But Smith's deal for Kentucky Motor Speedway could turn out to be a sweet one (albeit controversial). That track, which cost $150 million to build, was essentially worthless without a Cup date; so Smith could buy it for a song.

       Speedway Motorsports' Bruton Smith (R) and Texas governor Rick Perry. If you want to 'buy' NASCAR, the two clearest plays are the France family's International Speedway Corp. or Smith's SMI. (Photo: Getty Images for NASCAR)

   It was hard to recall last Sunday, looking at the relatively modest crowd in the stands, that Dover International Speedway not so long ago had the ambitious plan of expanding to 150,000 seats. And, yes, that estimated crowd figure of 88,000 for last weekend's Dover 400 might have been a tad high.
   And, yes, there are good seats still available for just about every NASCAR championship chase race (check out tickets for California's Auto Club Speedway event next Sunday, by clicking the banner at the top of the home page of mikemulhern.net, and check out tickets for Texas' chase 500 too, coming up in a couple of weeks).
   Richmond International Raceway has cut back from something like 112,000 seats to 97,000, abandoning any plans for 150,000 seats...Texas Motor Speedway has cut seating too, and so has Daytona, and other tracks.
   Got to look good on TV.
   (Fortunately no one is this sport has yet gone to the extreme of filling empty grandstands with giant posters of 'virtual fans,' like that Italian soccer team has.)
   'Hospitality' – all those lavish suites and big white tents – may be on corporate backburners right now, as far as NASCAR tracks are concerned.
   And Souvenir Rows at these tracks may look a little vacant at the moment, with a lot of $25 tee-shirts and caps sitting idle.


    Kansas City itself is just down the road from Kansas Speedway. You can see just how close, in this shot from the grandstands (Photo: Getty Images for NASCAR)

   But getting back to this particular chase:
   -- You wanna put on a race of your own, say, like the Indy-car series? You've got to deal with either Bruton Smith or the France family, if you want to race on a real track, not some made-up street course.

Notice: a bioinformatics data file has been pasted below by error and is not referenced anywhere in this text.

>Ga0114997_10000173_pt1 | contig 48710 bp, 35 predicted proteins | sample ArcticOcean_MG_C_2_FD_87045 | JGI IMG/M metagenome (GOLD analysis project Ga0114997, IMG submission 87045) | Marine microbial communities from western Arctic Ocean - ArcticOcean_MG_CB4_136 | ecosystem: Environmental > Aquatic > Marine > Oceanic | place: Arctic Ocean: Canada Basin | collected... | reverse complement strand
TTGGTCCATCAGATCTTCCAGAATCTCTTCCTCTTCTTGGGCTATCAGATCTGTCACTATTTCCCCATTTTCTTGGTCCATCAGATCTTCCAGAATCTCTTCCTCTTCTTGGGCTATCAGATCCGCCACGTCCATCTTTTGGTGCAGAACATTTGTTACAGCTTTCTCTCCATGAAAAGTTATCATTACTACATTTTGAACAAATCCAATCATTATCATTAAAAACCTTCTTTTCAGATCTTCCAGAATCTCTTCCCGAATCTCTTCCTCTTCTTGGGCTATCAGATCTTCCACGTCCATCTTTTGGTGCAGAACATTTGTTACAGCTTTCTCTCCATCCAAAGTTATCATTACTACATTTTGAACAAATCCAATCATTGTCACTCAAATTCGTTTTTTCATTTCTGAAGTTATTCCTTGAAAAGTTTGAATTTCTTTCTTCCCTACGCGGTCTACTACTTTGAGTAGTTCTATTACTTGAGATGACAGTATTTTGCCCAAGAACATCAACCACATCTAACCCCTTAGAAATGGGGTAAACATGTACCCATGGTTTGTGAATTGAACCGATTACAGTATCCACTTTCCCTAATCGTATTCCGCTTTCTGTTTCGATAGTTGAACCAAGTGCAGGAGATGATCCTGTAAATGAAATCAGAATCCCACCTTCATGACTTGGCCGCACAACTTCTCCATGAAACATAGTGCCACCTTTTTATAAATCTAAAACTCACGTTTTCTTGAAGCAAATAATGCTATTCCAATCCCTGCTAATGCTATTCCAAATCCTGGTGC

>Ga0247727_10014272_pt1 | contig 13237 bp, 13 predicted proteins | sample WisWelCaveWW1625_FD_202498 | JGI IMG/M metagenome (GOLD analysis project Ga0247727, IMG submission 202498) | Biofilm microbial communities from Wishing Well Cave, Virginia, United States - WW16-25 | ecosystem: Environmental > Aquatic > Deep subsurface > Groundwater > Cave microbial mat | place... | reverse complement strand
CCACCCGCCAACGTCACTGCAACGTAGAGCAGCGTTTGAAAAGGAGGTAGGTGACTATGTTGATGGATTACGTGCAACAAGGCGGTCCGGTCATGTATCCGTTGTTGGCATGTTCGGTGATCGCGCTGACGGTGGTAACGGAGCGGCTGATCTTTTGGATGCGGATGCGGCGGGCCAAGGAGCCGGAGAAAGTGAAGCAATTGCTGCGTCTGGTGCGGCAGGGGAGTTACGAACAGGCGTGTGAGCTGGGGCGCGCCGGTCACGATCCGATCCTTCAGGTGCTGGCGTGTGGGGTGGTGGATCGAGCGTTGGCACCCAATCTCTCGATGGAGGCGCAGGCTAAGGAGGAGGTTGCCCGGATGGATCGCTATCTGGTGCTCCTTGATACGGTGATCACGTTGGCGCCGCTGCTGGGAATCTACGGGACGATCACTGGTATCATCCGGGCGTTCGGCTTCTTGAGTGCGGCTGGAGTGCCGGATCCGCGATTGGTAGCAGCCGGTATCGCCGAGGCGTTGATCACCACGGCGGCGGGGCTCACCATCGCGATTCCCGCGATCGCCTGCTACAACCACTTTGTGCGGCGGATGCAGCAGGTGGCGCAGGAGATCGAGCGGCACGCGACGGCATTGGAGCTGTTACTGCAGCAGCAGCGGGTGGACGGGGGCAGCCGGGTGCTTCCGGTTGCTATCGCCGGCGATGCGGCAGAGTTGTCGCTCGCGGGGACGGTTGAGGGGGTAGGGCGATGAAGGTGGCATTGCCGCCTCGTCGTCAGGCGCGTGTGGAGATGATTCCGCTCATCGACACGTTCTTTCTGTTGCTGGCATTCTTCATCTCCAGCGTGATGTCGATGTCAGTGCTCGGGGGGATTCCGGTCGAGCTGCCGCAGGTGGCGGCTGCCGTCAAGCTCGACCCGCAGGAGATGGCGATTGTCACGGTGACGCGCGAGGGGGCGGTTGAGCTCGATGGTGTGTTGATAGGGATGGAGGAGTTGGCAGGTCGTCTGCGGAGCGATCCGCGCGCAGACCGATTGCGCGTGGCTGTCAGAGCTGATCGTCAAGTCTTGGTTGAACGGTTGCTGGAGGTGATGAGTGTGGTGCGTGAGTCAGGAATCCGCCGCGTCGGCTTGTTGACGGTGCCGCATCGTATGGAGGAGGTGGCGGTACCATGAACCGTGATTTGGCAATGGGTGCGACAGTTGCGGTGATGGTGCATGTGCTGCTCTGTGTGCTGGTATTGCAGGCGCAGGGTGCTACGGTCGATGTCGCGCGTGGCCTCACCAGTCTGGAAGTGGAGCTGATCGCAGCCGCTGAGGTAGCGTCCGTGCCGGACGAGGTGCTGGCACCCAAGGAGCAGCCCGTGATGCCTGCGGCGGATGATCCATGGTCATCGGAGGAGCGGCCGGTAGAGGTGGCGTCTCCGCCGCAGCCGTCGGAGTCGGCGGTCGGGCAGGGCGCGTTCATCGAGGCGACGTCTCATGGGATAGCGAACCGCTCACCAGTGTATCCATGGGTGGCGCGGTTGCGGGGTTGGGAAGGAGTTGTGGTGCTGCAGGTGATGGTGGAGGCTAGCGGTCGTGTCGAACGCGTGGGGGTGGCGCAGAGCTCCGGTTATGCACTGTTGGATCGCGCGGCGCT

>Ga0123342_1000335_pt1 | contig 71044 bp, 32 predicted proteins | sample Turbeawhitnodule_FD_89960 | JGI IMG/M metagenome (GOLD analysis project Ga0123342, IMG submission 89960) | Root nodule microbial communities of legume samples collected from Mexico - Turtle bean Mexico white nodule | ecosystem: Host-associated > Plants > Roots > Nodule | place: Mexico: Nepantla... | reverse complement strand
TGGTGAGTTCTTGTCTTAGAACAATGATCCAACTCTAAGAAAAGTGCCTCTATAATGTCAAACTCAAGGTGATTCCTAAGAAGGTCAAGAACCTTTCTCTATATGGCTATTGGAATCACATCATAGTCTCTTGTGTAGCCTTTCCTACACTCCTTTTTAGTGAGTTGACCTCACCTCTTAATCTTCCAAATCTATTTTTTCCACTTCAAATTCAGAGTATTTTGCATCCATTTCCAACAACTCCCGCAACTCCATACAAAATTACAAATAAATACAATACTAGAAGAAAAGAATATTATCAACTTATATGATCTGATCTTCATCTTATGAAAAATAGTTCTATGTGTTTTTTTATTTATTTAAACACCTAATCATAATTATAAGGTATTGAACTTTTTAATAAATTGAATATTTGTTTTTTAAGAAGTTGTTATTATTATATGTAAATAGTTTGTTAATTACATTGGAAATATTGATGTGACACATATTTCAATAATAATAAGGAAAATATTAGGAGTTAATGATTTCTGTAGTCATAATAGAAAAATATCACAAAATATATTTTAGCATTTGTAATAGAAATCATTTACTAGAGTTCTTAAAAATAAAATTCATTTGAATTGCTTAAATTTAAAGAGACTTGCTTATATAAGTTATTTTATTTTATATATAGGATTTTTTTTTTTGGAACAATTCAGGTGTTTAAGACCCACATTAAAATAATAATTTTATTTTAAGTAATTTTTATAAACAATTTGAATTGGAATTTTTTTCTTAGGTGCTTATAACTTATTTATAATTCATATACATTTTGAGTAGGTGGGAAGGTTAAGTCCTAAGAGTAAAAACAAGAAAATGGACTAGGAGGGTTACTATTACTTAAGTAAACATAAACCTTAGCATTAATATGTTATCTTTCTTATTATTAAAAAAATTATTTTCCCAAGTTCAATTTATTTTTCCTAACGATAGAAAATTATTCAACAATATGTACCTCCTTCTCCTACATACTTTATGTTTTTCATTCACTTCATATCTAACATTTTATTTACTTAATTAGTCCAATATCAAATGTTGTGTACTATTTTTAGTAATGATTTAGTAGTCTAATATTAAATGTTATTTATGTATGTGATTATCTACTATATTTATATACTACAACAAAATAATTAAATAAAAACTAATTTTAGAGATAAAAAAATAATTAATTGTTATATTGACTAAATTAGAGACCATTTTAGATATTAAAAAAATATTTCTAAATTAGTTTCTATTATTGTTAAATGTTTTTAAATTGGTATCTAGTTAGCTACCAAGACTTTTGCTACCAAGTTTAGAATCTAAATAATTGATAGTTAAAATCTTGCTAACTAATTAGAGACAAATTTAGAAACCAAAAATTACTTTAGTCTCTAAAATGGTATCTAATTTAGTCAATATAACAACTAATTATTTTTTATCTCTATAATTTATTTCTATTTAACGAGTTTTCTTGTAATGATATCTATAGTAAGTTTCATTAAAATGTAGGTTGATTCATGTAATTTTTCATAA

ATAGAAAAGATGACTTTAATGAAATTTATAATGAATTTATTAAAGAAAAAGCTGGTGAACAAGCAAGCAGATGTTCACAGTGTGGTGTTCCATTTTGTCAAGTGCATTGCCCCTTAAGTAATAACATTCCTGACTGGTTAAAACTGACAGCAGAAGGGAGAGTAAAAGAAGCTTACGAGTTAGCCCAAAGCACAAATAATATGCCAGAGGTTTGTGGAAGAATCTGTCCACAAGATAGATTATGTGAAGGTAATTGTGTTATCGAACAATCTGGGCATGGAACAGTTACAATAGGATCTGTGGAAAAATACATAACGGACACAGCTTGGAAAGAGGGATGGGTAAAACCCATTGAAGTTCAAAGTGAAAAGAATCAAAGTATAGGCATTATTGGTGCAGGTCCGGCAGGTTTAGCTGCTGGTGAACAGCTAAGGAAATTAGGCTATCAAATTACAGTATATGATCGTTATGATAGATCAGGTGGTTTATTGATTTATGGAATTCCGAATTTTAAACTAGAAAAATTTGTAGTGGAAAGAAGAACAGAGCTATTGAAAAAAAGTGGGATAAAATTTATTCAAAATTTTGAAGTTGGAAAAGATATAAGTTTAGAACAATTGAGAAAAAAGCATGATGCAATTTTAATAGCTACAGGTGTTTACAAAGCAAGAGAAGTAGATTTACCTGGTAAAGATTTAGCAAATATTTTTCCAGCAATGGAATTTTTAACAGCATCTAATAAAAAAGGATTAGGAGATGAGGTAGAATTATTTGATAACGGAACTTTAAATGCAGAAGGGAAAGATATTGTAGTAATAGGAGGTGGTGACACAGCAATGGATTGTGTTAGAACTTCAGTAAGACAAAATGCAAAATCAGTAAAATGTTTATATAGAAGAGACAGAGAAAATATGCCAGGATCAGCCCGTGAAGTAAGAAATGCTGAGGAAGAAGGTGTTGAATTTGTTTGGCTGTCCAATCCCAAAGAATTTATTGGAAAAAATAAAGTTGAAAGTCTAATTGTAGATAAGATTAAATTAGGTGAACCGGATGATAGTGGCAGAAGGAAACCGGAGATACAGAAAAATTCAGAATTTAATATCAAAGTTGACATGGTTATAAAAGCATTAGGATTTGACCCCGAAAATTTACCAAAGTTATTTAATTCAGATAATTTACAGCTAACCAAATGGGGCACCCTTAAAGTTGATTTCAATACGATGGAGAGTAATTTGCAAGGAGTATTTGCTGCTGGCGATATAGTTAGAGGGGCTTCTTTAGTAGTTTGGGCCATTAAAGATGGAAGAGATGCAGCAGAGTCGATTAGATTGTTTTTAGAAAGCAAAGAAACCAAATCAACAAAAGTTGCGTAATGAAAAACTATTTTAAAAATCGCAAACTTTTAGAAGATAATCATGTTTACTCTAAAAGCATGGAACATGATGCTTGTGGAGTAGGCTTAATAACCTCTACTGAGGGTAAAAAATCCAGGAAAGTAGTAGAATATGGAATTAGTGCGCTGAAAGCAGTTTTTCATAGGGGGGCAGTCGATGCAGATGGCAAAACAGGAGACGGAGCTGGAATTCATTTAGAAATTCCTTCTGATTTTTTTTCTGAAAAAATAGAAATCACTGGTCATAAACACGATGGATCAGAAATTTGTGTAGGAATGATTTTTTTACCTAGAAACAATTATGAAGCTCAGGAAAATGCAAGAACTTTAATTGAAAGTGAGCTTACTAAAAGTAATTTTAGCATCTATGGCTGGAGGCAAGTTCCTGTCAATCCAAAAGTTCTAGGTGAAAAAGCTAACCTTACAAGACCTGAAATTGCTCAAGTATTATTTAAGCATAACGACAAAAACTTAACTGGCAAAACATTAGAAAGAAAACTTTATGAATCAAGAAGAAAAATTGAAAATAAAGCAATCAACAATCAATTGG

-- You wanna sell cars and trucks, like Ford and Toyota and General Motors and Dodge? You need to deal with the people who own these big racing stadiums. (Ask Honda how its own racing deals are going....)
  -- You want markets? Yes, NASCAR has a few holes, like Seattle, Denver and New York City (Pocono is a play, just 90 minutes from the Holland Tunnel, but, well, that whole situation is ripe for vigorous debate.)
  Consider this sport's reach otherwise:
  ISCA, with 12 major facilities, has Los Angeles (well, okay, Fontana isn't Hollywood), Miami, Phoenix, Richmond/Washington/Norfolk, Detroit, Chicago (yeah, yeah, it's still Joliet), the North Carolina Piedmont Triad, and Kansas City, along with iconic tracks like Daytona, Talladega, Watkins Glen, and Darlington, all with historic racing legacies.
   SMI, with now eight major facilities, has San Francisco, Boston, Dallas-Fort Worth, Atlanta, Louisville-Lexington, Las Vegas, Charlotte and iconic Bristol.
   Not a bad marketing map to work with....
   And then there is the potential wild card, Dover International Speedway, which may have opened the door to a bidding war between Smith and the Frances by announcing a few days ago it wanted to re-merge with Dover Downs casino operations. (The two 'Dovers' split in 2002.) In 2007 Smith and Lesa Kennedy offered to buy the Dover track for about $6 a share, then market value; Dover (NYSE: DVD) is currently trading at about $1.95 a share, and its market cap is about $70 million. Conservatively, even in today's market, the Dover track, with its two Cup dates, would likely fetch about $200 million on the open market. However, where the majority stockholder Henry Tippie might weigh in on this isn't clear. And what Smith and Kennedy might do with Dover if they were to purchase it is also unclear. Dover is just an hour south of Philadelphia and about two hours east of Washington-Baltimore, prime market areas.

    So, Jim Cramer: think it's time to put a 'buy' rating on Carl Edwards' championship chances? (Photo: Getty Images for NASCAR)

   Not that we are astute Wall Street analysts, but the business line looks like this: This sport may be down right now, but it's not going away, and eventually it's going back up.
   How far up? Just where is this sport's equilibrium level. The year 2000? The year 1990? The year 1980? That remains to be seen.
   But eventually this sport is going to rebound.
   So how to play that pending rise?
   Side bets on Detroit and/or Toyota...maybe plays on the current roster of big companies in NASCAR, like Lowe's, Home Depot, Caterpillar, DuPont, UPS, FedEx, Target, McDonald's, Shell, 3M, Diageo (Crown Royal), Exxon-Mobil, NAPA, Nationwide, Geico, BB&T, Coca-Cola, Pepsi, Anheuser-Busch, Miller, Best Buy?
   (Whatever happened to that stock car racing portfolio instrument that allowed you to invest in a mixture of NASCAR-related stocks?)

   However when it comes to investing, there's nothing quite like investing in a virtual monopoly.
   Microsoft, Intel, Apple....and NASCAR?